The quality of science education in a country is often seen as a leading indicator of its development potential. For most children, their first exposure to Science, Technology, Engineering and Mathematics (STEM) subjects comes through a primary school teacher.
Most teachers are comfortable with teaching the topic, but the best educators create an environment which nurtures inquisitiveness, critical thinking and problem-solving skills in students that awaken their interest in the subject as a whole and inspire them to innovate. Achieving this step change in teaching standards requires capacity building and the support of a mentor who can coach, advise and inspire their peers.
Teachers are expected to be role models for students but we forget that teachers need role models too, says Professor Nilofer Halai of AKU's Institute for Educational Development (IED), the author of a new book that offers a detailed roadmap on how mentorship can be used to elevate science teaching standards in public and private schools across Pakistan.
Her roadmap highlights the potential of teacher mentors as a source of professional development and guidance to other teachers at their institute. Such ongoing support addresses the problem of ad hoc teacher training and one-off workshops that rarely carry through to the classroom.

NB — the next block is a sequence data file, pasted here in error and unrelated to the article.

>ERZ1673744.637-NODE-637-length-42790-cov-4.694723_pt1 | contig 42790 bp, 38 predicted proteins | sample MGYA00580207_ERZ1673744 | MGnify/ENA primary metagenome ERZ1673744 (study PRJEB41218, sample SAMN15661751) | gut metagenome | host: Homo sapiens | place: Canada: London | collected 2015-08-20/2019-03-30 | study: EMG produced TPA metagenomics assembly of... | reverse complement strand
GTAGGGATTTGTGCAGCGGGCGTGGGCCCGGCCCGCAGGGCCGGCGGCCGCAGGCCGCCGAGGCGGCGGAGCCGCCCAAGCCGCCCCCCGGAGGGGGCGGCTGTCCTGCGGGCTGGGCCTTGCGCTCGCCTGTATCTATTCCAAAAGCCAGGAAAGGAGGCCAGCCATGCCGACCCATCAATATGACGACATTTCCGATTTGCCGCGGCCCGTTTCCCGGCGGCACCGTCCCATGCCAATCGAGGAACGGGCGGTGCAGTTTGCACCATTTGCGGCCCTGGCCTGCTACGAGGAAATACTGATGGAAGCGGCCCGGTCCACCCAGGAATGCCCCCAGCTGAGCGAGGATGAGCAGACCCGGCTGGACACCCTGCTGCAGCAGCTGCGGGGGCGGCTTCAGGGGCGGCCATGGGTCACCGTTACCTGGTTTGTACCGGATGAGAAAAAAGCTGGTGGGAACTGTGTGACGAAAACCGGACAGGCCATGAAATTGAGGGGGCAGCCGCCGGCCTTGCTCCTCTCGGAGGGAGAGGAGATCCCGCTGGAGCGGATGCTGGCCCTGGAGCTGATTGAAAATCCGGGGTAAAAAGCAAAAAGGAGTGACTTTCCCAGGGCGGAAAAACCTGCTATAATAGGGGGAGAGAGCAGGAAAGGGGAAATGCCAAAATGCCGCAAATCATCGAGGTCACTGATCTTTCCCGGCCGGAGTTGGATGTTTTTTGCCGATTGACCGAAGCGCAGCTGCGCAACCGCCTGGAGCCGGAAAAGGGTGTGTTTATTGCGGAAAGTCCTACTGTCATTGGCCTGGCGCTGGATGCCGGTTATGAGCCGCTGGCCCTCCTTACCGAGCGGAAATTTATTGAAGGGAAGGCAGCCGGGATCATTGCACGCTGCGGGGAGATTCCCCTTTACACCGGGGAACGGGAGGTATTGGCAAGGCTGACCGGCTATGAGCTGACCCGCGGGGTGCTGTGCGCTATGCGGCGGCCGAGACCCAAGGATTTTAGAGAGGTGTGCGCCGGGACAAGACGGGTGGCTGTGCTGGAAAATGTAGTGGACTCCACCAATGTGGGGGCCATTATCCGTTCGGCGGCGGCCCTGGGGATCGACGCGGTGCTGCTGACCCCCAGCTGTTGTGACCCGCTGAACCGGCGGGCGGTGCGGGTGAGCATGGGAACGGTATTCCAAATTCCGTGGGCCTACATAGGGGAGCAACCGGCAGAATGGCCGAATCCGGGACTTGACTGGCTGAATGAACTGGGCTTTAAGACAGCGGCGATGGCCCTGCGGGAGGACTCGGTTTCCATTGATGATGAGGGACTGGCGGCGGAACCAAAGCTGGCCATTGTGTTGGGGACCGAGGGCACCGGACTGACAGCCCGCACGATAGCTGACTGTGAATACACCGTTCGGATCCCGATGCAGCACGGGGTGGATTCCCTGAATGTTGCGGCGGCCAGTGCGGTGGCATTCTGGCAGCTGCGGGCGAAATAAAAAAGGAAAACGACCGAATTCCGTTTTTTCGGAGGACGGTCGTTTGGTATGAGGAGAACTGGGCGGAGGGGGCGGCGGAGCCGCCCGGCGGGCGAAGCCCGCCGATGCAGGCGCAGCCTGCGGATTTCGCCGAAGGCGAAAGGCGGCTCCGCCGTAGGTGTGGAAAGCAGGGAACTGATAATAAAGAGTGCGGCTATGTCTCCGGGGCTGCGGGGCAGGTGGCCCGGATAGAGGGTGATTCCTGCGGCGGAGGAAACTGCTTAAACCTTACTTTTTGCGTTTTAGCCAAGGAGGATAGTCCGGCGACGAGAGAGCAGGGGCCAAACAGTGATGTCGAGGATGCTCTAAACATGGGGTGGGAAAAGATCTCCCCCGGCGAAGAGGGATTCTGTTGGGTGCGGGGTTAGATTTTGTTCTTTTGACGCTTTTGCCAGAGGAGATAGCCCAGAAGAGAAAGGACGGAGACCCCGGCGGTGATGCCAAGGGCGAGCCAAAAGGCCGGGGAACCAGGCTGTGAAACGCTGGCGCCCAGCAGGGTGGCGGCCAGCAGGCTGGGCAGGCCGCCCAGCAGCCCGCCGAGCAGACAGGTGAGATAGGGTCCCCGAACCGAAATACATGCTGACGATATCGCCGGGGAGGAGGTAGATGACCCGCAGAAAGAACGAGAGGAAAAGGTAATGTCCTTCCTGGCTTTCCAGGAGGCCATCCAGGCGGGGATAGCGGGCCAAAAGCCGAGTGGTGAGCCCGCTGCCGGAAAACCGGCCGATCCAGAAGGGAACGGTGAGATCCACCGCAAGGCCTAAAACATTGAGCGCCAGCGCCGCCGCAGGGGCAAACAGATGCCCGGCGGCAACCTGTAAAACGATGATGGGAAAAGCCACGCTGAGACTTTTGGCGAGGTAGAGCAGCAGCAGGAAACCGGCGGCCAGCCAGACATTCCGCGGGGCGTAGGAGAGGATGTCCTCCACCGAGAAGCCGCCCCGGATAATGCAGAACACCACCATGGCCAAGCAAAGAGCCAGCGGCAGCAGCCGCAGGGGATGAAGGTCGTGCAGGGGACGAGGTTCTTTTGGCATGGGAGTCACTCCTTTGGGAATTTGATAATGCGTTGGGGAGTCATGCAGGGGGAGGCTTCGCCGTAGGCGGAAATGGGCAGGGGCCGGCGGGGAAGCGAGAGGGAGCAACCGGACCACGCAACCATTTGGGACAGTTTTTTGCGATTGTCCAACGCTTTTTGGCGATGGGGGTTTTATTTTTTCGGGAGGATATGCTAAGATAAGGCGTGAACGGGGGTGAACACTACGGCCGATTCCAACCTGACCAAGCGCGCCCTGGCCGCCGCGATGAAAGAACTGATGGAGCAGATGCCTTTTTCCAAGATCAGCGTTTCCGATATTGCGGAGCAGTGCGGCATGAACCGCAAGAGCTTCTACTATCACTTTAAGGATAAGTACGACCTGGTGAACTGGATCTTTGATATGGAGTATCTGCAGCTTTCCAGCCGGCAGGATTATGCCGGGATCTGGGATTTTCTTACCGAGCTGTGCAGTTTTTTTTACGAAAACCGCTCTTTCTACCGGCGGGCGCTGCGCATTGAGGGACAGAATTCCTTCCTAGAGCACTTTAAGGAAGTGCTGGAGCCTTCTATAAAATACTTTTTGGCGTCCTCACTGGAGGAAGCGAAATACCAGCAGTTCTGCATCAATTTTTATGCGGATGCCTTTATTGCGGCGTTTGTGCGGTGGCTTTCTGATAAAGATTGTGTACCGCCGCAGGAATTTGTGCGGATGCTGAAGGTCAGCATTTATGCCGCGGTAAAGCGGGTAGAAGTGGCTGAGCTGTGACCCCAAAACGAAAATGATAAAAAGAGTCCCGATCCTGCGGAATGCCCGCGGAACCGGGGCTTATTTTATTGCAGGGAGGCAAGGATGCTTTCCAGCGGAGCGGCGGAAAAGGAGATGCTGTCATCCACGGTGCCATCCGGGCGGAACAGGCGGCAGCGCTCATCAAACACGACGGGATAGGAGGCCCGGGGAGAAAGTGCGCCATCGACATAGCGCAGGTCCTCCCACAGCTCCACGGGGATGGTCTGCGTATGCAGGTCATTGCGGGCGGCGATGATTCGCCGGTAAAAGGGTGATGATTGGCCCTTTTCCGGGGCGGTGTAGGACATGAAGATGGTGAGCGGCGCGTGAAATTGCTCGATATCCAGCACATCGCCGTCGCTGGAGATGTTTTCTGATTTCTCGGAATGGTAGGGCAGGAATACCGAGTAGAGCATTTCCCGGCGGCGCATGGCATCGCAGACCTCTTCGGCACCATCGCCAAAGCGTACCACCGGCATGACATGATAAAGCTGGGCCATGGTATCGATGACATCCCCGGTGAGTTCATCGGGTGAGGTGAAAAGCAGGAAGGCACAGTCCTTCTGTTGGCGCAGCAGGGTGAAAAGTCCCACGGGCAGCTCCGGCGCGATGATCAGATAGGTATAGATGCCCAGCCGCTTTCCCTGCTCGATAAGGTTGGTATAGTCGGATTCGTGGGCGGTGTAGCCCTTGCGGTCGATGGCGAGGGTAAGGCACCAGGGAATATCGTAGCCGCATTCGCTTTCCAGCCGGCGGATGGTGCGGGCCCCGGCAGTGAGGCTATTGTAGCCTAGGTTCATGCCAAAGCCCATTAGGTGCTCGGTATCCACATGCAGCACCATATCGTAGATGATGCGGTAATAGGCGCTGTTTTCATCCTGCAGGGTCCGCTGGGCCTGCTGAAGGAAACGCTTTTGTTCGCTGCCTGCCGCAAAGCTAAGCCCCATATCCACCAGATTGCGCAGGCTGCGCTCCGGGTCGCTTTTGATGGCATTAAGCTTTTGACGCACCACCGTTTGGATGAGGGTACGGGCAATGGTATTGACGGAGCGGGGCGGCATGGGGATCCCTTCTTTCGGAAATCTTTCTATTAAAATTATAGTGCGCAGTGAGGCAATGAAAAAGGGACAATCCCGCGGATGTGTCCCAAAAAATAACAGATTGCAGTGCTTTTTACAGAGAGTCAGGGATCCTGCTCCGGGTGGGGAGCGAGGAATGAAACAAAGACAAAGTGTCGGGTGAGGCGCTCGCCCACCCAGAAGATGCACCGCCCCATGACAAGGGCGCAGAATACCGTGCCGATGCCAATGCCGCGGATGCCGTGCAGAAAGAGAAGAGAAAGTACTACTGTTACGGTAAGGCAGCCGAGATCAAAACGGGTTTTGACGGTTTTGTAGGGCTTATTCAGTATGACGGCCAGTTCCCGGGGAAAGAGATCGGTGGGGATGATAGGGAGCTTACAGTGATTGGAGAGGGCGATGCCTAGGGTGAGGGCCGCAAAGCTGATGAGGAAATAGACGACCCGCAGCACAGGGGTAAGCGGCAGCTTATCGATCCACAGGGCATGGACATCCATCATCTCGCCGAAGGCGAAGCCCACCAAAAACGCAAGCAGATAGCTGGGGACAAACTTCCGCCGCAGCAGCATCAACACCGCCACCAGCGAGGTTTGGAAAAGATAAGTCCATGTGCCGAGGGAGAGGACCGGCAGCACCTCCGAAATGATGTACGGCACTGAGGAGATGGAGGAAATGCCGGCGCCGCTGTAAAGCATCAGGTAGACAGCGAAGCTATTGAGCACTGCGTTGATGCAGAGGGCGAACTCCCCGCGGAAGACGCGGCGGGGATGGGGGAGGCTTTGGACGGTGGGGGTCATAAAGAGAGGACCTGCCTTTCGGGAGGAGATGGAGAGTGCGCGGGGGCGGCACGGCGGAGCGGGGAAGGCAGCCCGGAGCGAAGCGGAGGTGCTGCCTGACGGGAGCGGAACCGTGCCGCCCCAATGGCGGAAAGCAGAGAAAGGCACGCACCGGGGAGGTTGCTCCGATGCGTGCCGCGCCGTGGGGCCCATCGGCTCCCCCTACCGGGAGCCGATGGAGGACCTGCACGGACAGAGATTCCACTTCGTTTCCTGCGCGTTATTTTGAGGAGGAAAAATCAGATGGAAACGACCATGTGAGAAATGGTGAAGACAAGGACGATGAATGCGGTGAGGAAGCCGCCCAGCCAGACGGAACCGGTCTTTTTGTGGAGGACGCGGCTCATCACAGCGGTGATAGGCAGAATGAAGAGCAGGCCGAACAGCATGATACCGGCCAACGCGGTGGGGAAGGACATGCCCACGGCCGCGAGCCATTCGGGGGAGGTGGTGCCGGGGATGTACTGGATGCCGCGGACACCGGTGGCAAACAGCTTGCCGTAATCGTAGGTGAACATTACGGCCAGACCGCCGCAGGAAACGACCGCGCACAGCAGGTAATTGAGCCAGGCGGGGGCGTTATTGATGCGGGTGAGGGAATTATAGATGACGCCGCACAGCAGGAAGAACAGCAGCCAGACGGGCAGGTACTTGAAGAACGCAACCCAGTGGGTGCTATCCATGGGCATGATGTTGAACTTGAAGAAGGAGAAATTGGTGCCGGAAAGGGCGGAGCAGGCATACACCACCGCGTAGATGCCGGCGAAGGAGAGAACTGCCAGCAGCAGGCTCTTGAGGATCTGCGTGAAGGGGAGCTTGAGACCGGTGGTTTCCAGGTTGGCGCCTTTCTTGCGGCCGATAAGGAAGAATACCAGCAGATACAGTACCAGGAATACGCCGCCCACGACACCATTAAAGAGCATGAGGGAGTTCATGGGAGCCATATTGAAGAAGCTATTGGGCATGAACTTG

Professor Halai’s book builds on the results of the seven-year Strengthening Teacher Education in Pakistan (STEP) project which impacted over 14,000 teachers in Sindh, Balochistan and Gilgit-Baltistan. The book, Enhancing primary science teaching through school-based mentors: A study from Pakistan, represents a detailed study of mentorship programmes in primary schools in Sindh and Thatta, which were a part of STEP, and highlights how such programmes can positively influence teaching practices and deliver systemic improvements in science education.
“Teachers need much more than just workshops to bring a radical change in their teaching practices and understanding of science,” explains Professor Halai. “They need post-training mentoring support to develop a habit of rethinking their teaching practices, learning newer methods of teaching and seeking guidance to ensure constant improvement.”
Similar to STEP, the initiative aims to enhance access to quality teaching and to increase the supply of qualified teachers which are key targets under goal 4 of the sustainable development goals, Quality Education.
“Emerging from the local context, the book speaks to different audiences but a big chunk of it speaks to the practitioners, said Dr Sajid Ali, interim director and associate professor at IED. “It also invites further research on bigger policy questions related to improving science education in the country.”